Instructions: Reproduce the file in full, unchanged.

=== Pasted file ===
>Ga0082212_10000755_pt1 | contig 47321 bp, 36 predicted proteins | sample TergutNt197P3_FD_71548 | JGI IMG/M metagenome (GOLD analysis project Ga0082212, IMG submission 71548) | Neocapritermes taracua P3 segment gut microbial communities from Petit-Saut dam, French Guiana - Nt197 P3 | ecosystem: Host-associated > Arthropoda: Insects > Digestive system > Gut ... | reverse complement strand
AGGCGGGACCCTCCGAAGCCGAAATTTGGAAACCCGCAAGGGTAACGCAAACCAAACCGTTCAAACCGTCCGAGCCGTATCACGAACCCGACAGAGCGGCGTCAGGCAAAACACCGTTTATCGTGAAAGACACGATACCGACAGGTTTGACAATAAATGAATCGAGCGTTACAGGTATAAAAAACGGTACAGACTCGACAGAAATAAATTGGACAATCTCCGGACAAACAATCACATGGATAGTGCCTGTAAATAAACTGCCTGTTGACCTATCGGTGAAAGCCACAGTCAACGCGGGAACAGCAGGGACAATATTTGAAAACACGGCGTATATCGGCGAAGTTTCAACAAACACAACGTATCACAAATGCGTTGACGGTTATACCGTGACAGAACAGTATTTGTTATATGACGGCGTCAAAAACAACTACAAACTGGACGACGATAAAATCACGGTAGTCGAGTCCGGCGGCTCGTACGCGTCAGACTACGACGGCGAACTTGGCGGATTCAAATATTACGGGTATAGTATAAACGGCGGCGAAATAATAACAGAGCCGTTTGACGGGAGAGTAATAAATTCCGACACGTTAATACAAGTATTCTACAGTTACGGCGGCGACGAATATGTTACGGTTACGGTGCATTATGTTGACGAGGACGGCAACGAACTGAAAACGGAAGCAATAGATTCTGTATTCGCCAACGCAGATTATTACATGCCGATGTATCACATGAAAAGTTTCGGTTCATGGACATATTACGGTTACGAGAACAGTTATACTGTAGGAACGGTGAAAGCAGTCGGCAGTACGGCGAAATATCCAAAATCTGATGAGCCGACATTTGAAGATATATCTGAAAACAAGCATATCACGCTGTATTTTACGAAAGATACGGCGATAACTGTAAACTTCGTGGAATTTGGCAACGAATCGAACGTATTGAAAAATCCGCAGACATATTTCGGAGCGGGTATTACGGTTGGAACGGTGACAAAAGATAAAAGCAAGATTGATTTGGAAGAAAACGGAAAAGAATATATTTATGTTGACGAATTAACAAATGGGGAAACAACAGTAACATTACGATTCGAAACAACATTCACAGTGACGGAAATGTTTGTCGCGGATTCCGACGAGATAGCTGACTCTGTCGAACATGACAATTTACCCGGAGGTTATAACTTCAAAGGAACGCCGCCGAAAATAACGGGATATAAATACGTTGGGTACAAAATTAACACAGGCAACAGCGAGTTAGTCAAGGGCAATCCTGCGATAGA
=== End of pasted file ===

>Ga0082212_10000755_pt1 | contig 47321 bp, 36 predicted proteins | sample TergutNt197P3_FD_71548 | JGI IMG/M metagenome (GOLD analysis project Ga0082212, IMG submission 71548) | Neocapritermes taracua P3 segment gut microbial communities from Petit-Saut dam, French Guiana - Nt197 P3 | ecosystem: Host-associated > Arthropoda: Insects > Digestive system > Gut ... | reverse complement strand
AGGCGGGACCCTCCGAAGCCGAAATTTGGAAACCCGCAAGGGTAACGCAAACCAAACCGTTCAAACCGTCCGAGCCGTATCACGAACCCGACAGAGCGGCGTCAGGCAAAACACCGTTTATCGTGAAAGACACGATACCGACAGGTTTGACAATAAATGAATCGAGCGTTACAGGTATAAAAAACGGTACAGACTCGACAGAAATAAATTGGACAATCTCCGGACAAACAATCACATGGATAGTGCCTGTAAATAAACTGCCTGTTGACCTATCGGTGAAAGCCACAGTCAACGCGGGAACAGCAGGGACAATATTTGAAAACACGGCGTATATCGGCGAAGTTTCAACAAACACAACGTATCACAAATGCGTTGACGGTTATACCGTGACAGAACAGTATTTGTTATATGACGGCGTCAAAAACAACTACAAACTGGACGACGATAAAATCACGGTAGTCGAGTCCGGCGGCTCGTACGCGTCAGACTACGACGGCGAACTTGGCGGATTCAAATATTACGGGTATAGTATAAACGGCGGCGAAATAATAACAGAGCCGTTTGACGGGAGAGTAATAAATTCCGACACGTTAATACAAGTATTCTACAGTTACGGCGGCGACGAATATGTTACGGTTACGGTGCATTATGTTGACGAGGACGGCAACGAACTGAAAACGGAAGCAATAGATTCTGTATTCGCCAACGCAGATTATTACATGCCGATGTATCACATGAAAAGTTTCGGTTCATGGACATATTACGGTTACGAGAACAGTTATACTGTAGGAACGGTGAAAGCAGTCGGCAGTACGGCGAAATATCCAAAATCTGATGAGCCGACATTTGAAGATATATCTGAAAACAAGCATATCACGCTGTATTTTACGAAAGATACGGCGATAACTGTAAACTTCGTGGAATTTGGCAACGAATCGAACGTATTGAAAAATCCGCAGACATATTTCGGAGCGGGTATTACGGTTGGAACGGTGACAAAAGATAAAAGCAAGATTGATTTGGAAGAAAACGGAAAAGAATATATTTATGTTGACGAATTAACAAATGGGGAAACAACAGTAACATTACGATTCGAAACAACATTCACAGTGACGGAAATGTTTGTCGCGGATTCCGACGAGATAGCTGACTCTGTCGAACATGACAATTTACCCGGAGGTTATAACTTCAAAGGAACGCCGCCGAAAATAACGGGATATAAATACGTTGGGTACAAAATTAACACAGGCAACAGCGAGTTAGTCAAGGGCAATCCTGCGATAGA